It also means that too much comfort can mean little or no pleasure. Some measure of discomfort or effort must usually precede pleasure. 

There are some other consequences of his analysis. It means people have only so much ability to process the new and unfamiliar before the stimulus/arousal level gets uncomfortably high. So there needs to be a certain amount of redundancy (i.e. familiarity) in new information for people to enjoy it. Too much unfamiliarity produces bewilderment or irritation, not pleasure. 

That is why so many sources of stimulation need some education or skill. Enjoying a game of tennis requires being able to play at a reasonable level, and with a well-matched opponent. The ability to appreciate art or literature or most music requires knowing a little about them first.  

This is why the uneducated and the poor find it so difficult to deal with boredom, and often incline, he says, to alcohol or violence or aggression to seek stimulus. 

But it is not just the poor who have difficulty finding things to engage their attention, either. Americans in general love time-saving devices. Yet much of the time saved in recent years goes to watching television - which people report generally does not engage them very much. 

In fact, I find this idea of optimum stimulation very persuasive. Often come Friday, I feel "brain-fried" with limited ability to take even more stimulus after a week in the city.  It takes a glass of wine and a few hours down before we are ready to go again.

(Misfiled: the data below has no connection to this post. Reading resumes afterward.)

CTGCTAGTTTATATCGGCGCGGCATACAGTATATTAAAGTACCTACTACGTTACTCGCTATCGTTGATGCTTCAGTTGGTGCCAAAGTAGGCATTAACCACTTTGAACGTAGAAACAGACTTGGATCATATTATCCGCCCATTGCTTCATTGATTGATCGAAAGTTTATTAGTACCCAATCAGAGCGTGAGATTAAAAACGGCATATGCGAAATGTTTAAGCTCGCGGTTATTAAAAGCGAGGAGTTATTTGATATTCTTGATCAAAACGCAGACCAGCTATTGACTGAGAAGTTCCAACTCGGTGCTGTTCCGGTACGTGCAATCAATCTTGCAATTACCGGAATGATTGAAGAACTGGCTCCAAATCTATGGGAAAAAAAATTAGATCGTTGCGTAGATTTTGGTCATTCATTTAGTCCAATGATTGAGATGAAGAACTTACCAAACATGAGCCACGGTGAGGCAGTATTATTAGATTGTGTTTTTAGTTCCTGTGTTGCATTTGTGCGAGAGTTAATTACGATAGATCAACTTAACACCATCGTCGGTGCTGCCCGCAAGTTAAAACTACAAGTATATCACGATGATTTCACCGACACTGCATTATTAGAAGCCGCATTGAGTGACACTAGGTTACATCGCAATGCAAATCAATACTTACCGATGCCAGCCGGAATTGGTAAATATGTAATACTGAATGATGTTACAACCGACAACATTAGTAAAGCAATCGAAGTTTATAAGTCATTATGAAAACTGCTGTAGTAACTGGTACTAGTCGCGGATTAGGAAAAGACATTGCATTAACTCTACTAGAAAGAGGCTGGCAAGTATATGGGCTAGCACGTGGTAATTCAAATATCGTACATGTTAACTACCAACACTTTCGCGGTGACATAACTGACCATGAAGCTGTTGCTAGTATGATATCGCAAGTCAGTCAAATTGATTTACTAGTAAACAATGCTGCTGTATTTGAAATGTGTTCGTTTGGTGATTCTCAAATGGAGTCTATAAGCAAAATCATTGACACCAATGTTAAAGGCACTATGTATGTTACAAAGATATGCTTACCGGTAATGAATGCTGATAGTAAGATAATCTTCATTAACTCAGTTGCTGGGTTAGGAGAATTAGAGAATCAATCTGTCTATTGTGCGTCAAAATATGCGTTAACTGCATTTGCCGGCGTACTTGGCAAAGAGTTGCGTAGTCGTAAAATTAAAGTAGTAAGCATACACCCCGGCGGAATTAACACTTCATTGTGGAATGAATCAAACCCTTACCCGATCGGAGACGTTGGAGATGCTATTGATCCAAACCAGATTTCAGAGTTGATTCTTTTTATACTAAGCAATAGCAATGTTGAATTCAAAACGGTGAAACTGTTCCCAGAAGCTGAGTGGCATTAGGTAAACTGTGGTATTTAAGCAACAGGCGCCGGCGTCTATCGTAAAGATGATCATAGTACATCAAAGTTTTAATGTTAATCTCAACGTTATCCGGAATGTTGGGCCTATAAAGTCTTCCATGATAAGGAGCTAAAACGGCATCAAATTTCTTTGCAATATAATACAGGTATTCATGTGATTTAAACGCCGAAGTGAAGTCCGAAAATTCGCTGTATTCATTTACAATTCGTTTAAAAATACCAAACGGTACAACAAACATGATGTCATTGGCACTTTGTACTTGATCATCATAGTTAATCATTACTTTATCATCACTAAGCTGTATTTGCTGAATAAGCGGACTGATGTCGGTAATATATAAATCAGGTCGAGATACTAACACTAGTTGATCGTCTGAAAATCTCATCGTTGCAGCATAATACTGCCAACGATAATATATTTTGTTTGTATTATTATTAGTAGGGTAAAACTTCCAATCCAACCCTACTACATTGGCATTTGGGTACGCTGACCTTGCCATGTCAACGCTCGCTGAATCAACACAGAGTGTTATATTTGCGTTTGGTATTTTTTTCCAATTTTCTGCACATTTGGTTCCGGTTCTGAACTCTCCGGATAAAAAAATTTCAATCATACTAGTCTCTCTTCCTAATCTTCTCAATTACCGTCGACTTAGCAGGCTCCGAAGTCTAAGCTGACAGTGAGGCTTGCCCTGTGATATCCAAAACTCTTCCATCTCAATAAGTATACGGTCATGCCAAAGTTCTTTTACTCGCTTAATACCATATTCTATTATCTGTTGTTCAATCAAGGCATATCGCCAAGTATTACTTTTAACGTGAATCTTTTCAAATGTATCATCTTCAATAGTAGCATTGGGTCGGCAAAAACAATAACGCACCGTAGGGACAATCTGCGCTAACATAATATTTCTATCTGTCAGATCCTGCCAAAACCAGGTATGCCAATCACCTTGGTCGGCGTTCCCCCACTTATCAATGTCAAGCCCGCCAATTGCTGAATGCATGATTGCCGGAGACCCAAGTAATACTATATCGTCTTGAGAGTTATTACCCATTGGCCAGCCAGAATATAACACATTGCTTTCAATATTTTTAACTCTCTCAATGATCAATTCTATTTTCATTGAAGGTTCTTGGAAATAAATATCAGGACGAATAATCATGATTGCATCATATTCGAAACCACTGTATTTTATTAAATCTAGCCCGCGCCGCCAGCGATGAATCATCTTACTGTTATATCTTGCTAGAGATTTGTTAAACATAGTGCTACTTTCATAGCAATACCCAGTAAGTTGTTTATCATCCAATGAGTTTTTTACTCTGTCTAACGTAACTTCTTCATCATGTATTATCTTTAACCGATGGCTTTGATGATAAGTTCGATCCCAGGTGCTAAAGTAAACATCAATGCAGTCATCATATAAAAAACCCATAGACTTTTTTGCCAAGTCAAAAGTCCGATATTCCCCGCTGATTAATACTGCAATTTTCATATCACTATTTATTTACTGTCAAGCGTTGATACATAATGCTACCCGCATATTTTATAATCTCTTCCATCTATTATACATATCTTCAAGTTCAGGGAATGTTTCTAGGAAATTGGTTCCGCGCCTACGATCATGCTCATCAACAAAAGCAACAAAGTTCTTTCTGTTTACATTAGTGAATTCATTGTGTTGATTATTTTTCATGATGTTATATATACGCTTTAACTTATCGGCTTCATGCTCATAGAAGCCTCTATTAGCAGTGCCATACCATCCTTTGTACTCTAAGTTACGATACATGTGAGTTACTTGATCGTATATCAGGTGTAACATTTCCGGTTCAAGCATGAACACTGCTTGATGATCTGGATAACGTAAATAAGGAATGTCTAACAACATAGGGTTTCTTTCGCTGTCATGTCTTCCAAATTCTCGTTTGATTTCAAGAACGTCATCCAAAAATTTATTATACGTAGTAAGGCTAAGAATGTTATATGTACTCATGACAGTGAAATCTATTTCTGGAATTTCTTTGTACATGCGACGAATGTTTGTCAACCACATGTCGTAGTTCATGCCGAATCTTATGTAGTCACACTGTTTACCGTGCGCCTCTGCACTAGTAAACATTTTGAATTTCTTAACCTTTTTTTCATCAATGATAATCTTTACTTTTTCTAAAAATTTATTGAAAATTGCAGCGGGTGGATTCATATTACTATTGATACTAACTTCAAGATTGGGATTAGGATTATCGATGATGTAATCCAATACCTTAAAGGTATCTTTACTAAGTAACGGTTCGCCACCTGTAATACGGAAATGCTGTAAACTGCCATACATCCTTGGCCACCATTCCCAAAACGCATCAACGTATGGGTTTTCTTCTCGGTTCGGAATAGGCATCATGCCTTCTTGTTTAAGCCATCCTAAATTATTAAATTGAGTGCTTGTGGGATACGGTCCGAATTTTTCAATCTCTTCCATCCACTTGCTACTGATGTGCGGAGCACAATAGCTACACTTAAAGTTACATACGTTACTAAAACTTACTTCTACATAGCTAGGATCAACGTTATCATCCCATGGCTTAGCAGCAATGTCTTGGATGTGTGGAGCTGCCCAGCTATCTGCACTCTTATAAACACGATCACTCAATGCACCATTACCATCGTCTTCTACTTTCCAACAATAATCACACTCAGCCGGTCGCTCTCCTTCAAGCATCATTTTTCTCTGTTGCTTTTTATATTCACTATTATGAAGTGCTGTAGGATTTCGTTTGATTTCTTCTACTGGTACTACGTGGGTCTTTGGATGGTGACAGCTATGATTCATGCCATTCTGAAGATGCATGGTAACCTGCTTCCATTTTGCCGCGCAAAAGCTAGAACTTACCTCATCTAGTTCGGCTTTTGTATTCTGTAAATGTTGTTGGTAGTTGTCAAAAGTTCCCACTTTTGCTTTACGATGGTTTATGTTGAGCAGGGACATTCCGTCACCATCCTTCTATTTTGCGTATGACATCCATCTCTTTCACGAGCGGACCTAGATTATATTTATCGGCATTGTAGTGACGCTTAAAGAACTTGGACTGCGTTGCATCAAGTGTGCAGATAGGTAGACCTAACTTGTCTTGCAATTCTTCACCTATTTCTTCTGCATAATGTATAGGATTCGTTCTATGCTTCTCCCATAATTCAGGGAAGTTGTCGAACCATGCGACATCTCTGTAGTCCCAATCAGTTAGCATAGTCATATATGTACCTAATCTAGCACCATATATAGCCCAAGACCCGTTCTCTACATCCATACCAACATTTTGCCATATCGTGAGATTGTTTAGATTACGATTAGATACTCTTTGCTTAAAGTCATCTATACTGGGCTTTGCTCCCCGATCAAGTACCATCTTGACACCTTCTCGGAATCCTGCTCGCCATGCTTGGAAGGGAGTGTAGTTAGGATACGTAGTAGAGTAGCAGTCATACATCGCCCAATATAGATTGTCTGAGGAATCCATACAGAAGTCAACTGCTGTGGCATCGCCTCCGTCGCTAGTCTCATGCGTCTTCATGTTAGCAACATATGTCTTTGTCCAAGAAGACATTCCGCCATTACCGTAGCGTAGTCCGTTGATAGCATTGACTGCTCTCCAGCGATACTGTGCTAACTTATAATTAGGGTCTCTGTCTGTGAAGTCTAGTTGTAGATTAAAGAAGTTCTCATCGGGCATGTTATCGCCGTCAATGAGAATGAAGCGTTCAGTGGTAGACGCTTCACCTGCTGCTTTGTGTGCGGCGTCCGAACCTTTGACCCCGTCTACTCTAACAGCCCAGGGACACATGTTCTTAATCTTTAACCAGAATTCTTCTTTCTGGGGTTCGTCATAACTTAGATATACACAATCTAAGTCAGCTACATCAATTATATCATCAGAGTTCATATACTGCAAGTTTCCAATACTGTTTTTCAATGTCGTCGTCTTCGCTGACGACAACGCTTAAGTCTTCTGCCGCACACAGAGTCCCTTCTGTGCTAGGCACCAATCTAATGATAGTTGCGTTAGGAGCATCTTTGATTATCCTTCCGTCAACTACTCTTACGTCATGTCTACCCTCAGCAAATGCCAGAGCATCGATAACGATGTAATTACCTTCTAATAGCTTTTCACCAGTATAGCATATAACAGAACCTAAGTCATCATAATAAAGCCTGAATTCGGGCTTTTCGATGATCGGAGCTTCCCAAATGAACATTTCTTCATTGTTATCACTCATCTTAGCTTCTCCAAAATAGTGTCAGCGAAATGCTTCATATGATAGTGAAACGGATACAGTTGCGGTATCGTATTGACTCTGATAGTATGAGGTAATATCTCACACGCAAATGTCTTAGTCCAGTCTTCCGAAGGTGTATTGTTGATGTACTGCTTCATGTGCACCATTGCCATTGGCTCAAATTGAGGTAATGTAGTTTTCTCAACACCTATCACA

It also explains why we find the city so alluring. He argues for the importance of novelty.

The yearning for new things and ideas is the source of all progress, all civilization; to ignore it as a source of satisfaction is surely wrong.  

And here is where what he says is so directly related to the questions underlying this blog.

What does an organism do when all its needs are satisfied, all its discomforts eliminated? The original answer, nothing, is now generally recognized to have been wrong. Perfect comfort and lack of stimulation are restful at first, but they soon become boring, then disturbing. At that stage the organism actively seeks stimulation.  

In an affluent society, most basic needs and wants - food, shelter, even air-conditioning when it is hot and humid - are taken care of. The level of comfort is high.  

So most people's satisfaction comes from stimulus, not comfort . Indeed, we know from other psychologists that we tend to get habiutated to a certain level of comfort, or particular circumstances. 

But what is the main source of stimulus for us?  It is other people.

Stimulation comes from change, variety, surprise, novelty-and most of these originate in human action and imagination. Moreover, we are most stimulating to others when we are stimulated by them.  

And stimulus is not necessarily scarce, either. It is generally, Scitovsky says, a non- exclusive or shared satisfaction. It actually benefits from participation of more people.

So what does this mean for the economy and future growth?